13 Things Smaller Than the Massive JPMorgan Settlement


It's been widely reported that JPMorganChase will pay $13 billion to settle with regulators to end a host of investigations surrounding its mortgage unit from before the financial crisis. To put that amount in perspective, let's consider 13 things that are surprisingly smaller than 13 billion.

1. $11,018,023,538
JPMorgan's settlement would make it the 121stlargest country by GDP last year, eclipsing Chad, which had a GDP of just north of $11 billion.

Source: Google.

2. $8,510,000,000
According to Forbes, that's the combined value of the eight major professional sports teams in New York -- the Yankees, Mets, Giants, Jets, Knicks, Nets, Rangers, and Islanders. And it's still about $4.5 billion short of what Jamie Dimon and team may pay out.

Source: Shawn Collins.

3. 7,119,193,190
At the time of writing, that's how many people there are in the world.

Source: James Cridland.

4. 5,134,000,000
In 2012, Google averaged a little over 5 billion searches per day, so it would take two and a half days of having people search on their browsers to hit 13 billion.

Source: Google.

5. 2,800,000,000
The BPDeepwater Horizon is estimated to have spilled about 4.9 million barrels of oil. That means you could have collected 2.8 billion pint glasses' worth of oil during the cleanup effort.

Source: Green Fire Productions.

6. 1,800,000,000
There are about 57 billion servings of beverages in the world each day -- and Coca-Cola accounts for 1.8 billion of them. Thirteen billion is roughly one week's worth of Coca-Cola beverage servings.

7. 989,061,000
As of the most recent annual report, Wal-Mart has a little more than 989 million square feet of stores around the world. That means Wal-Mart would have to grow 13 times larger before it hit 13 billion square feet.

8. 155,887,142
That's the number of inches of Interstate 10 -- which stretches from Jacksonville, Fla., to Santa Monica, Calif.

Source: Google.

9. 89,300,000
As of Jan. 1 of this year, there were 89.3 million cows in the United States.

Source: Emmett Tullos.

10. 69,000,000
McDonald's serves around 69 million customers per day -- which means it would take six months before McDonald's sold to 13 billion customers.

11. 402,576
Michael Jordan scored 32,292 points in his NBA career. We would need to see a little over 400,000 more careers from Michael Jordan for him to hit 13 billion points.

Source: Esparta Palma.

12. 27,208
That's the number times you could go to the moon and back before you reached 13 billion miles on your spaceship.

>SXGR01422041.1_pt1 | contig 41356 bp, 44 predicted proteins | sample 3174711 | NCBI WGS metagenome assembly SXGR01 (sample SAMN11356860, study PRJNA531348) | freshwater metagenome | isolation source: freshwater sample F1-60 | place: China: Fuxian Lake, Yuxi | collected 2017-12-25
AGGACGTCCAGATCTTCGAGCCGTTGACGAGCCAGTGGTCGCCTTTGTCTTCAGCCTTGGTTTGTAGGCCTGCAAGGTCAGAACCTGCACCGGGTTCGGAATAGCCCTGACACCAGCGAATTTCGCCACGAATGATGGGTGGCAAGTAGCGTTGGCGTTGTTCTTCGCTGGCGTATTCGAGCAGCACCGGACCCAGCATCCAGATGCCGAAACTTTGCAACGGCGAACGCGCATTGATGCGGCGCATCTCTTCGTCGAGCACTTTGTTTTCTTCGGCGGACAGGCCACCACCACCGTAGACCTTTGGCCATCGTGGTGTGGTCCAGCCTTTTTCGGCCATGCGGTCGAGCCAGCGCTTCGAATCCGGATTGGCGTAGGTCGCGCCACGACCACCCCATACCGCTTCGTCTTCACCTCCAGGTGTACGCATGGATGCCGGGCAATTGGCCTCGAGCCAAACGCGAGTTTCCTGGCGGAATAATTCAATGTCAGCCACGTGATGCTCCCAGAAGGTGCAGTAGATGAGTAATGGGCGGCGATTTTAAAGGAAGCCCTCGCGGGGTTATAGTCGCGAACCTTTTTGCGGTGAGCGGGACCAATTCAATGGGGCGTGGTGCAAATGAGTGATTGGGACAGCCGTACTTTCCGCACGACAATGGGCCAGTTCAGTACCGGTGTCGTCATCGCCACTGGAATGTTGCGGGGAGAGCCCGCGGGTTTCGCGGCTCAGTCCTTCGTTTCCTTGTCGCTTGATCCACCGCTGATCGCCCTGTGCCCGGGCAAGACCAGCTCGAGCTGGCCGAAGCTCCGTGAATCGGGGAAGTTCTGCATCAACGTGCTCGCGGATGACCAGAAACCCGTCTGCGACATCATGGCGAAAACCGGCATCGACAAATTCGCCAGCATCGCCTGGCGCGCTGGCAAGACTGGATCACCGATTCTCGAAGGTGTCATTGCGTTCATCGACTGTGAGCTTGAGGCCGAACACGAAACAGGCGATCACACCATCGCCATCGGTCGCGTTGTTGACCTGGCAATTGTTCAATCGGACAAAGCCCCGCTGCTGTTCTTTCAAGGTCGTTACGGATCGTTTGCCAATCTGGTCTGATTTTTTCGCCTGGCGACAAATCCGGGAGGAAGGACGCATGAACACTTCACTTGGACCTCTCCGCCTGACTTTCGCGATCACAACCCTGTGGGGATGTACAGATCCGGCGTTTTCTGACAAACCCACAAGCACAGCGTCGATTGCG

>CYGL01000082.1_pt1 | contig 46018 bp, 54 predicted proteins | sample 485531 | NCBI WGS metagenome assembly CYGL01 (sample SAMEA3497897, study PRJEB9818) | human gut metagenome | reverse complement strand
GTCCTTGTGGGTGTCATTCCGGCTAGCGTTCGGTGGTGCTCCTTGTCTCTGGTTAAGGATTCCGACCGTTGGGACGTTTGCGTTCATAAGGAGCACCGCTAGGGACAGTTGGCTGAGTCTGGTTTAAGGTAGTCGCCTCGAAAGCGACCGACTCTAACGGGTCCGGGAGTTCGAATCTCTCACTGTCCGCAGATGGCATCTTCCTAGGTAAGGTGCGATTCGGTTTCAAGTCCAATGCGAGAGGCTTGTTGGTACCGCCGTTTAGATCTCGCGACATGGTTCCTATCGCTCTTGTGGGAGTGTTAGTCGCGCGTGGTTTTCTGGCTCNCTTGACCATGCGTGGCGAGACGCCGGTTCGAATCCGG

Source: Jason Bache.

13. 3
As in three days. According to the World Bank, 2.4 billion people lived on less than $2 a day in 2010. That means that JPMorgan could sustain a little more than a third of the world's population for three days with the amount of its settlement.

Source: Michael Bentley.

While many people may bemoan the $13 billion charge, keep all these figures in mind, because it's easy for all of us to lose our sense of perspective when numbers get this big.

Beyond the settlement
If you thought $13 billion was big, consider that the U.S. government has piled on more than $10 trillion of new debt since 2000. Annual deficits topped $1 trillion after the financial crisis. It's all left millions of Americans to ask: What the heck is going on?

The Motley Fool's new free report "Everything You Need to Know About the National Debt" walks you through with step-by-step explanations about how the government spends your money, where it gets tax revenue from, the future of spending, and what a $16 trillion debt means for our future. Click here to read the full report!

The article 13 Things Smaller Than the Massive JPMorgan Settlement originally appeared on Fool.com.

Fool contributor Patrick Morris owns shares of Coca-Cola. The Motley Fool recommends Coca-Cola, Google, and McDonald's and owns shares of Coca-Cola, Google, JPMorgan Chase, and McDonald's. Try any of our Foolish newsletter services free for 30 days. We Fools don't all hold the same opinions, but we all believe that considering a diverse range of insights makes us better investors. The Motley Fool has a disclosure policy.

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